Tuesday, May 18, 2010

Thierry Henry to RBNY: Signed, Sealed and Delivered?

If it seems to weary Red Bulls fans that the Thierry Henry to New York chatter has been going on for years and years, that's because it has.  There had been talk about the Frenchman's love for the Big Apple for even before he left Arsenal for Barcelona, but the rumor that he might be coming to New York and really took off in earnest in 2008, when he participated in Steve Nash's charity soccer game in Manhattan with Claudio Reyna, Robbie Fowler, Steve McManaman and several NBA stars.  At the time, Reyna was still the Red Bulls' marquee designated player.  Hobbled by injuries, he would retire less than a month after the event.  It was hard to envision Henry playing on the terrible surface at Giants Stadium beside guys like Juan Pietravallo and Jorge Rojas, but with construction finally beginning in Harrison, an eventual marriage between RBNY and TH14 didn't seem so far-fetched.

Now, after two respectable seasons and one disappointing season at the Nou Camp, it appears all but certain that the Red Bulls finally have their man.  SI's Ben Lyttleton broke the news yesterday that Titi had come to an agreement with MLS and that the only remaining hurdle was the issue of compensation to Barcelona for the final year of his contract.  This morning, Barcelona Vice President Rafael Yuste added additional fuel to the fire when he admitted that Henry, MLS and the Blaugrana were putting finishing touches on a deal that would allow the Frenchman to seal a move to MLS following the World Cup.  For his part, Henry has talked down news of a deal as he concentrates on France's World Cup preparations, but reading between the lines this has all the hallmarks of a done deal.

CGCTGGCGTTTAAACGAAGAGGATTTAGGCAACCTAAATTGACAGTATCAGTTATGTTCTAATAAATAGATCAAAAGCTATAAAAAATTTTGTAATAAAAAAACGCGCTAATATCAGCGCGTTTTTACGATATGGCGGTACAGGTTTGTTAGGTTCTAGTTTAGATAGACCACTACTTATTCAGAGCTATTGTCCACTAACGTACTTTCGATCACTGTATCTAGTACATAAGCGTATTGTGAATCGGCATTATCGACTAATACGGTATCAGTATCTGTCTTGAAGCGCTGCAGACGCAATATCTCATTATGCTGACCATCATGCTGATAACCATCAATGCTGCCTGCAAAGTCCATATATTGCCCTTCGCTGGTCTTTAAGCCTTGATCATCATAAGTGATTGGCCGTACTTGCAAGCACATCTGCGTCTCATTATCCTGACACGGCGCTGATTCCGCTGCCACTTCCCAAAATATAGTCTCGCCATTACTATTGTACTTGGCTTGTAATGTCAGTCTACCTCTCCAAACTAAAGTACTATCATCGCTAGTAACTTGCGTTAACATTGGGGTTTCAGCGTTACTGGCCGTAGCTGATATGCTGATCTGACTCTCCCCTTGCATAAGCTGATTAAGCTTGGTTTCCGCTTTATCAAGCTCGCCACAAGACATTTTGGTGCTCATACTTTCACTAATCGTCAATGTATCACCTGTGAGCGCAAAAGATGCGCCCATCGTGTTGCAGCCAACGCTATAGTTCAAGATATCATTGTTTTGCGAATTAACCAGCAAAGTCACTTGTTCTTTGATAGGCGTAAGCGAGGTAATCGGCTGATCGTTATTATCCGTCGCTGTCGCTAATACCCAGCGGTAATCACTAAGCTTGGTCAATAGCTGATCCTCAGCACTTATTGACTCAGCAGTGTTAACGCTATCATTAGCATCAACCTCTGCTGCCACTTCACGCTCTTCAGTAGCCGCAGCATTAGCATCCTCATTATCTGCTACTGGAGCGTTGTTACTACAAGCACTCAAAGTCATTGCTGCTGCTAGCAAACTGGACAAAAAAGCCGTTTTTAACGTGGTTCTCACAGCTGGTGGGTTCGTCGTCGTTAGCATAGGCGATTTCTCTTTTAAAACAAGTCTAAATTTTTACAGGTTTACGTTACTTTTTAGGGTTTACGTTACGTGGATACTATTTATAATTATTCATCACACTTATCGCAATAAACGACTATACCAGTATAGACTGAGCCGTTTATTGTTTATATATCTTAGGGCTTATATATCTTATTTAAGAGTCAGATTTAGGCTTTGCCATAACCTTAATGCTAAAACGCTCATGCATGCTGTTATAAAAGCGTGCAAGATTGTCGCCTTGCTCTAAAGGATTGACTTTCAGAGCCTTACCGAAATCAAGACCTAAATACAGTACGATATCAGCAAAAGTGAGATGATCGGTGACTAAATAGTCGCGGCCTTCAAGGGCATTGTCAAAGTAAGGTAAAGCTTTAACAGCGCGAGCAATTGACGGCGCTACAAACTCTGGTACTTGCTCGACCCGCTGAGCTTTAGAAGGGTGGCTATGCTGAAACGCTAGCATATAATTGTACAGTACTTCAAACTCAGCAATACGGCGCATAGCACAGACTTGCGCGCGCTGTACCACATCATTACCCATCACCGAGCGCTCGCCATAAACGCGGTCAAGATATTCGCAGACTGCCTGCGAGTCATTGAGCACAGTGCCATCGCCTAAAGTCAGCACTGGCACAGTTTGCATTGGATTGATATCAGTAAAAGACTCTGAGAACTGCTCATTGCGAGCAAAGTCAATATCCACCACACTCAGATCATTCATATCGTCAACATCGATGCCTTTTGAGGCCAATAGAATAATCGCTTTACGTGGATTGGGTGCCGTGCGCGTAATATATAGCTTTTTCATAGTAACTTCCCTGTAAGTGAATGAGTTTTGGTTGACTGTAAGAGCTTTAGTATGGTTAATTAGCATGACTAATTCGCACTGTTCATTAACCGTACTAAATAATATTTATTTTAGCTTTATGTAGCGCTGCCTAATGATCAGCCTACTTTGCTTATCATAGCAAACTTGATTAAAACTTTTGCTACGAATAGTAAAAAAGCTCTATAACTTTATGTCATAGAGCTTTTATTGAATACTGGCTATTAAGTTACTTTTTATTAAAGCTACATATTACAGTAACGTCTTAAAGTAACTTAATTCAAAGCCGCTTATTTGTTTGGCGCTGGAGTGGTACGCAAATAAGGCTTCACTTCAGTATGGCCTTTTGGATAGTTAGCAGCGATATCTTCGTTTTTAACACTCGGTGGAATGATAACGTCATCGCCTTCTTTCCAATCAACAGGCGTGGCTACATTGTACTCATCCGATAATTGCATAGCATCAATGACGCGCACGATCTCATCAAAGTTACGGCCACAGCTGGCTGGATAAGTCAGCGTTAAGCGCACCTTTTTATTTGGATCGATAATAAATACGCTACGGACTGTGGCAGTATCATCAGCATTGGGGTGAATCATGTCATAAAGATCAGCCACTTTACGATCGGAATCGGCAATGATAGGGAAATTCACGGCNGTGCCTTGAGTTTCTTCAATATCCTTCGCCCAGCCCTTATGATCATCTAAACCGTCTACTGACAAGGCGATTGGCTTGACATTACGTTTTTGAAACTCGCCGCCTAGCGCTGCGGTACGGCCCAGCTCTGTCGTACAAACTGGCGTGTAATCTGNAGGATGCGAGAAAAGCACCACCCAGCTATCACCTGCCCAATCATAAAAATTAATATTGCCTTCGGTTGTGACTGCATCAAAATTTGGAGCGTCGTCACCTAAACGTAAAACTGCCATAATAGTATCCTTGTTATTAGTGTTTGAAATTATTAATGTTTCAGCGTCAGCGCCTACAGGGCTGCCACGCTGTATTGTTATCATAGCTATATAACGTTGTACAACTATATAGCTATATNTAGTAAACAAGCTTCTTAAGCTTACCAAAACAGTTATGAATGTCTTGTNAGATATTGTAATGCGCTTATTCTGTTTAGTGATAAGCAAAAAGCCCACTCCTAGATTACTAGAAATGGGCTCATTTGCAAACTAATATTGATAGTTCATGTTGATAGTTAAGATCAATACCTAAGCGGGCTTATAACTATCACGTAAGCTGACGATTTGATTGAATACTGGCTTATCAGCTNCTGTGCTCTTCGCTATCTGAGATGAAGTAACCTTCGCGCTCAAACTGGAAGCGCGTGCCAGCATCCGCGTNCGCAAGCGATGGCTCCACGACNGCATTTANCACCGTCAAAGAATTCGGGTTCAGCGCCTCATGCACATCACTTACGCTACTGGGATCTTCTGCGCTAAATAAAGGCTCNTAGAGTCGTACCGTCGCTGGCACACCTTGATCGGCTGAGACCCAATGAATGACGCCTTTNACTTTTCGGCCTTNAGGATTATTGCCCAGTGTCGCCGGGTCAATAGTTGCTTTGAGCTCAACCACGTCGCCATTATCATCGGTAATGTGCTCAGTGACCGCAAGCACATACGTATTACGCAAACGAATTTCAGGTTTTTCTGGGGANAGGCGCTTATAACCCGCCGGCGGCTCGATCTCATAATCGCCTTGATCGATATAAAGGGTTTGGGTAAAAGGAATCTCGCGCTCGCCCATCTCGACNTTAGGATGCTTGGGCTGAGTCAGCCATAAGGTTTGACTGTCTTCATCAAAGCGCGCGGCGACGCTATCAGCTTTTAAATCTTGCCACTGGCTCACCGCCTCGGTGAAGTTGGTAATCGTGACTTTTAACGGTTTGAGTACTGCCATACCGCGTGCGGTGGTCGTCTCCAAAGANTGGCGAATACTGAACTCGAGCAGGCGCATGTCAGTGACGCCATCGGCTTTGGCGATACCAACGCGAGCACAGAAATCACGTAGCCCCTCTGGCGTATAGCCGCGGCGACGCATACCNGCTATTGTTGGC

The big unknown is how much of an impact Henry will have - both on and off the pitch.  Will it be Beckham Mania part two or will the net effect on MLS and the Red Bulls be more modest?  Will he help revive the Red Bulls moribund attack and spur Juan Pablo Angel, or will the club continue to struggle without a strong creative presence in midfield?  While I have my doubts about the second question, I feel pretty confident in predicting that TH14 will put more butts in seats at Red Bull Arena, at least enough to drive average attendance above 20,000. 

Already you are seeing reports about Henry appearing in mainstream media and on newspapers' back pages in the Tri-State Area.  For a sport, a team and a league that has been largely ignored by New York hometown press, that's pretty huge.  I've also been receiving numerous messages and e-mails from people about Henry from casual MLS fans and know at least one or two Arsenal supporters who have not yet been out to Red Bull Arena but would make the trip to see one of their idols.  Factor in what you would expect to be an out and out ad blitz once Henry arrives and the near-term impact could be huge. Maybe not Cosmos level huge, but certainly bigger than anything we've seen in the area since the arrival of MLS in 1996.

As someone who would turn out to games if we had a team of Juan Pietravallos and Leo Krupniks (wait, I already did that!) it's the longer term, on the field impact I'm more concerned about.  Without a strong presence in midfield to provide service to Henry and Angel, and attack that looks great on paper could seriously disappoint.  And nothing will kill the early buzz about Henry faster than a home losing streak.  While it's true that New Yorkers love to embrace big stars, they also love winning.  Roll a loser out there and you'll see fans run for the hills.  Just ask the Mets.  That's why I hope that the Red Bulls are doing everything in their power to add Ze Roberto or someone of his qualities who has an eye for the killer pass.  Without that midfield threat (and Joel Lindpere, for all his hard work and tenacity, is not the man), the Henry love-in could be over very quickly.

Until Henry arrives, of course, Hans Backe needs to find a way to tease some goals out of an attack that has dried up after a prolific pre-season.  Columbus comes to town on Thursday, and then the Red Bulls visit a struggling New England Revolution a week from Saturday, with a US Open Cup qualifying game against Colorado sandwiched in between.  If the Red Bulls can take points from their Eastern Conference foes, fight their way to the US Open Cup proper, and get through early June still atop the Eastern Conference, they should have a full head of steam when Henry arrives from South Africa for his first press conference.
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